are from August 1 to February 1.
Game Birds Not to be Sold.
The act of 1906 makes it a misde
meanor to sell, or offer or expose for
sale, to pothunt, net, or trap, or by
firelight to pursue with intent to
catch, kill or injur eany of the game
birds named in that section. The
handling, possession or ownership of
these birds is prima facie evidence
that they are being offered for sale.
The Jaw of the-Land.
These are the laws of the State of
South Carolina, made by the lawful
r6p.resellt~atives of the people and are
binding on every citizen whether he
thinks they are wise or unwise. The
first considpration is that they are
the laws of the land. Any person
has the constitutional right to make
represcitation to the legislature to
have any law changed, but whili it
is on the books lie is bound to obey
Big Verdict at Greenvillo.
Greenville, Special.-In the Fed
cral Court here a' verdict for two
hundred and sixty-liree thousalid,
four hundred and fifty-three dollars
flmd fiftv-three cents was returned
for the Southern Power Comnpany, of
Charlotte, in the suit against the
Catawba Power Company, of Rock
Hill, S. C. The suit was for the col
lection of some promissory notes.
The verdict was agreed upon by the
attorneys for the two companies.
Fire in Darlington Causes .$15,00b
Darlington, Special.-Fire on Wed
nesdav morning destroyed a large
tolneco warehouse on east Broad
street. This building had been used
for storing cotton and there were "204
bales of cotton in it at the tine of
the fire, all of which was destroyed.
The origin of The fire is unkuown.
The loss is about $15,000, which is
protected bv insurance. One'of the
Atlantic Coast Line passenger
coaches, which had been sent up as
a special for the dlelegaltes of the T.
P. A. to the, progress meeting at
Columbia, was burned.
Imperial Comopvly's Plpt at Mullins
is Destroyed by Fire.
Mullins, Speeial.-Fire dlestroved
1he three-story structure of the im.
perinl Tobaceo Comnanyv, ow'ned and1
ontrat.ed by .J. P. Sale & Co. The
fire w'as dliscovered in the redryin2
machinery, arnd itt a short time was
bevond control. About 290 neorro em..
ploves were at work in the biuildine,
and so rapidly did the fre gain head
way that several came near losiniu
their lives in getting out. 'Tn the
buildine~ were abn"t 300.000 nounuds
of leaf febosco. The loss is estimnat
ed at $400,000 mostly covered by in
Union County Votes Prohibition.
Union, Speeinl.-UTnion coidnty
ngain voted for prohibition by about
three hundred majority out of fifteen
hndred votes east. Dunring the past
I hiree vears of prohibition the ar
rests for drunkenness havo' dt4esed1
50 per cenit and property valuationsF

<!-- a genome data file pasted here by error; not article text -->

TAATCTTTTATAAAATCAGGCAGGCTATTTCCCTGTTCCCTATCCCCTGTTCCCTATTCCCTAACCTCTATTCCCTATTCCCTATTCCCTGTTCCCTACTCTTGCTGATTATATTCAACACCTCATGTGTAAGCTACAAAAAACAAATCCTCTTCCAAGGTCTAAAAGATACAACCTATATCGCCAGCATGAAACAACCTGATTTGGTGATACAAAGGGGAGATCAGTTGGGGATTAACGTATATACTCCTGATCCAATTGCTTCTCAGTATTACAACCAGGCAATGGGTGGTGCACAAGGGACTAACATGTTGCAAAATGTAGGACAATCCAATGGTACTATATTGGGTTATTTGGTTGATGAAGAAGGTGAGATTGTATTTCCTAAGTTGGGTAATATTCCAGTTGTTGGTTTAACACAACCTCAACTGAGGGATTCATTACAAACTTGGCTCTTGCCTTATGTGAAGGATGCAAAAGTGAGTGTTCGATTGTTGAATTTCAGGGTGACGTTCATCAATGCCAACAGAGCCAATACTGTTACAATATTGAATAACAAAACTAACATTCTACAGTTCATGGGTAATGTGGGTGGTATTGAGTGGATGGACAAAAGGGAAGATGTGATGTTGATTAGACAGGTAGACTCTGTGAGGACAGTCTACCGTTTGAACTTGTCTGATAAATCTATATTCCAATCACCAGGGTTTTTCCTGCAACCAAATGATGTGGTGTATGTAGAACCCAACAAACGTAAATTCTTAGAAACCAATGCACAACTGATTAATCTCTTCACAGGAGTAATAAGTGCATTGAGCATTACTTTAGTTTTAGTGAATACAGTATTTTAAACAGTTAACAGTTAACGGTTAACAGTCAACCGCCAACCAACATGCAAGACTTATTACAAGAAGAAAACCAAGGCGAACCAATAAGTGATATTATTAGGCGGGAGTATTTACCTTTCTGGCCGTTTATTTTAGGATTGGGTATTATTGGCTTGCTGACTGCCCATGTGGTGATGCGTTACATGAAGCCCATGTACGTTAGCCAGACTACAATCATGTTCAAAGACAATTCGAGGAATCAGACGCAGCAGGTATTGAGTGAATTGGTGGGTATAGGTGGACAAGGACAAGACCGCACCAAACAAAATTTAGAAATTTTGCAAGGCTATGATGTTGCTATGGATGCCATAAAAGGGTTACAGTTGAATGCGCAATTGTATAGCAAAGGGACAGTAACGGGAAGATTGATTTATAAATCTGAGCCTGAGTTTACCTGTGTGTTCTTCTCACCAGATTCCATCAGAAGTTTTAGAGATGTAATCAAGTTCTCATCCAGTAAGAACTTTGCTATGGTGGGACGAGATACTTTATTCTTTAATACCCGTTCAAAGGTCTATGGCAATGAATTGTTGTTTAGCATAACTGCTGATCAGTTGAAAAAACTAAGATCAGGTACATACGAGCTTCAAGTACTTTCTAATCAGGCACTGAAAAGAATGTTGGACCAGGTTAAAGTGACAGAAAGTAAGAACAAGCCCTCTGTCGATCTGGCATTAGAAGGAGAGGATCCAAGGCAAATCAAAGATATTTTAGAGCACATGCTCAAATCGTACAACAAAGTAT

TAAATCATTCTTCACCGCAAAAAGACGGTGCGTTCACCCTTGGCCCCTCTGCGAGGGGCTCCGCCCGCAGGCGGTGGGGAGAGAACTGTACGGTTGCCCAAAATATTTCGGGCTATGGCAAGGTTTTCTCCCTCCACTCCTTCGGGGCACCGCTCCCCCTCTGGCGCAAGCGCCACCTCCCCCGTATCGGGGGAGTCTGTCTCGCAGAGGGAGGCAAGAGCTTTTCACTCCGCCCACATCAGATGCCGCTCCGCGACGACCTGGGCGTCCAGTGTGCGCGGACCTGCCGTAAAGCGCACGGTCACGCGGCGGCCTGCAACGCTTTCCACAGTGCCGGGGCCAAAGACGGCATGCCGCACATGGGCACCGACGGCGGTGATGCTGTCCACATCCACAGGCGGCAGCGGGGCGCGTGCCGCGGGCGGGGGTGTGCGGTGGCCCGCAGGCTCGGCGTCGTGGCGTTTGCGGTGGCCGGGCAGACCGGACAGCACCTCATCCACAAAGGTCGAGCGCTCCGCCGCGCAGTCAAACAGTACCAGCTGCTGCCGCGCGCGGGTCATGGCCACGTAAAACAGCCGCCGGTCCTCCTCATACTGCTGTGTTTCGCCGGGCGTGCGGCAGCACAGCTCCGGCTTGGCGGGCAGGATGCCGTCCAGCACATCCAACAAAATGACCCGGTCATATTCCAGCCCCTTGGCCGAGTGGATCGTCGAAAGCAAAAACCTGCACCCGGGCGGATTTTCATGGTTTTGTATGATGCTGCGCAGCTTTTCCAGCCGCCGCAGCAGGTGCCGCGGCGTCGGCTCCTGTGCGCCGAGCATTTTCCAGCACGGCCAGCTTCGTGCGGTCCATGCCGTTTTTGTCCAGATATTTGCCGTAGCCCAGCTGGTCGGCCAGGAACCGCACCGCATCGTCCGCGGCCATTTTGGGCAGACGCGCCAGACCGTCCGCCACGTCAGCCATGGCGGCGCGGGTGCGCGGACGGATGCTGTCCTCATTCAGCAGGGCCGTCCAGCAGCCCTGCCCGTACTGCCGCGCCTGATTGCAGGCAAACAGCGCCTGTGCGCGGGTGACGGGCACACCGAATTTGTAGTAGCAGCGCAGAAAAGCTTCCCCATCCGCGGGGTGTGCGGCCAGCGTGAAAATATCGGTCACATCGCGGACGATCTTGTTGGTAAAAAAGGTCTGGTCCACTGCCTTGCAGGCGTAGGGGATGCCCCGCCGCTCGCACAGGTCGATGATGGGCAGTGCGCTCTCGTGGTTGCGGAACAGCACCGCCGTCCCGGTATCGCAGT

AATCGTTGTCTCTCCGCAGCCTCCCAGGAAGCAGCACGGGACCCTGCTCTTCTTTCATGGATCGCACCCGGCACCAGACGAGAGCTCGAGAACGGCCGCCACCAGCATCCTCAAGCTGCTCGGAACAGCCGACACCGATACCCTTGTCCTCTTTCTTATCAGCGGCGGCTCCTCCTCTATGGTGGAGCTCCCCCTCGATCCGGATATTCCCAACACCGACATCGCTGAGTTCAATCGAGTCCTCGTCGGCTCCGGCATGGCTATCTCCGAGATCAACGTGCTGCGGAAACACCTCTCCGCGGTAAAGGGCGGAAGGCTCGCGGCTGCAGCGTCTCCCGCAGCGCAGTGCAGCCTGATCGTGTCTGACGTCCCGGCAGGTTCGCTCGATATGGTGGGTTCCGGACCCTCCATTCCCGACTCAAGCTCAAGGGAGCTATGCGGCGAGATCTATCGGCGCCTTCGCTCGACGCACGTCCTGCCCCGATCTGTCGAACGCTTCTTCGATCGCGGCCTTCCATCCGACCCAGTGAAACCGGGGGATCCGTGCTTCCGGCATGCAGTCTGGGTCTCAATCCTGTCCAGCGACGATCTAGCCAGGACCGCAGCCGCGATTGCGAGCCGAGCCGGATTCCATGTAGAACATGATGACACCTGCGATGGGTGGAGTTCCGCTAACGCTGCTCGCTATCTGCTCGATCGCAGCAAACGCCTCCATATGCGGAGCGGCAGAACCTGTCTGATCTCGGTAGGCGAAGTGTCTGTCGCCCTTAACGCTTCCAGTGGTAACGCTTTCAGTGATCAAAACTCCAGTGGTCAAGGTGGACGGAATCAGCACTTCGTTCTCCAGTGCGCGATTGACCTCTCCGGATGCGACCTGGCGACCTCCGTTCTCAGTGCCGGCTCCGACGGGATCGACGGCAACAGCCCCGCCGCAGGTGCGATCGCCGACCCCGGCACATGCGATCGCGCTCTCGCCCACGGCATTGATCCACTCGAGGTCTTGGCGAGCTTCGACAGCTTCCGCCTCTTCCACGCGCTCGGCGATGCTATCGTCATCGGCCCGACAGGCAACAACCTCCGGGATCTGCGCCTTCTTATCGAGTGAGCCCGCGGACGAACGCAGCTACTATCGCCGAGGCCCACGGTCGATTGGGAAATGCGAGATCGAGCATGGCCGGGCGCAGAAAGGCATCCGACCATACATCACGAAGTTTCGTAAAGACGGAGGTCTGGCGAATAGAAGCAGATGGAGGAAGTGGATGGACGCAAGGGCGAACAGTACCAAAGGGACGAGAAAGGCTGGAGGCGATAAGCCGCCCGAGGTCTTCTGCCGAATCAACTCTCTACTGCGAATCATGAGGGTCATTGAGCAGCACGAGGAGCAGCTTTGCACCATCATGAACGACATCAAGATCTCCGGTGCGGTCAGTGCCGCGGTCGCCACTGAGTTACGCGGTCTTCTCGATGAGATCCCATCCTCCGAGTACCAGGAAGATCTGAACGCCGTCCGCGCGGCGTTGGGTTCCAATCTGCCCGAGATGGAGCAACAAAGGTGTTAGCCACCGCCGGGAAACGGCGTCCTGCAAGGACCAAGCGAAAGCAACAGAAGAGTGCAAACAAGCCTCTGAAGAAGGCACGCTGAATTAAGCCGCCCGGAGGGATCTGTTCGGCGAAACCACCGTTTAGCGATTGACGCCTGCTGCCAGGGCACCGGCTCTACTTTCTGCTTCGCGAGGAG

.in the coiunty~ are said to have in.
creased t wo million dlollars.
BY Pn'w. WIL,iAM Ii. HAND.
UniversIt,y of South Carolina.
taver Nrmber Eight.
POOR ATTENDANCE-Even with
insuflicient funds, poor school houses,'
short school terms, and incompetent
tevcherl, the people may still show
a commendable educational purpose.
by sending every child to school ev
cry day the schools are in session.
Mueh good may be got out of a %ery
inferior school, if the children at
tend it regularly and with the pur
posee of gtting the most possible otut
of it. I-low are the white children of
South Carolina attending the schools?
In 1907 the white enrollment in the
pubhlic schools of the State was 144,
66S, while the average ~attendance
was only 103,304. The federal cen
sus taken seven years before (1900)
gives South Carolina 217,972 white
children between the ages of 5 and 20
years, while our legal school age is
between 6 and 21 years. It is safe
sto assert that barely sixty per cent
of the white children of the State
are enrolled in any kind of school,
and not over forty per cent are in
aveage attendance. In 1900, thirty
six per cent of the white children
between the ages of 10 and 14 years
were not enrblled in any school, pub
lie or private. In the same year
Massachusetts had only six per cent
of her white children of the corre
ponding ages out of school. Connecti
cut had seven per cent pand Michigan
eight per cent.
In 1900 South Carolina had 54.177
native white illiterates over 1.0 years
of age, only 792 fewer white illiter
ates tlhan the State had in 1870, thir.
ty years previous. At the same ditto
Connecticut, with nearly twice the
white population of South Carolina.
had but 1,958 white illiterates over
10 years of age. Again, South Car
olina had 15,643 native white illiter
ates of the voting ages; Rhode Islaud,
with four-fiths the population of
South Carolina, had just 550. We
had 17,839 native white illitc'ates
between the ages of 10 and 19 years;
Michigan, with twice our population
had 1,141; Connecticut had 160, and
Rhode Island 100. Is it reasonable
:o hope for the South Carolina of
lomorrow, with her load of helplw's
illitcrate.;, to cope successfully with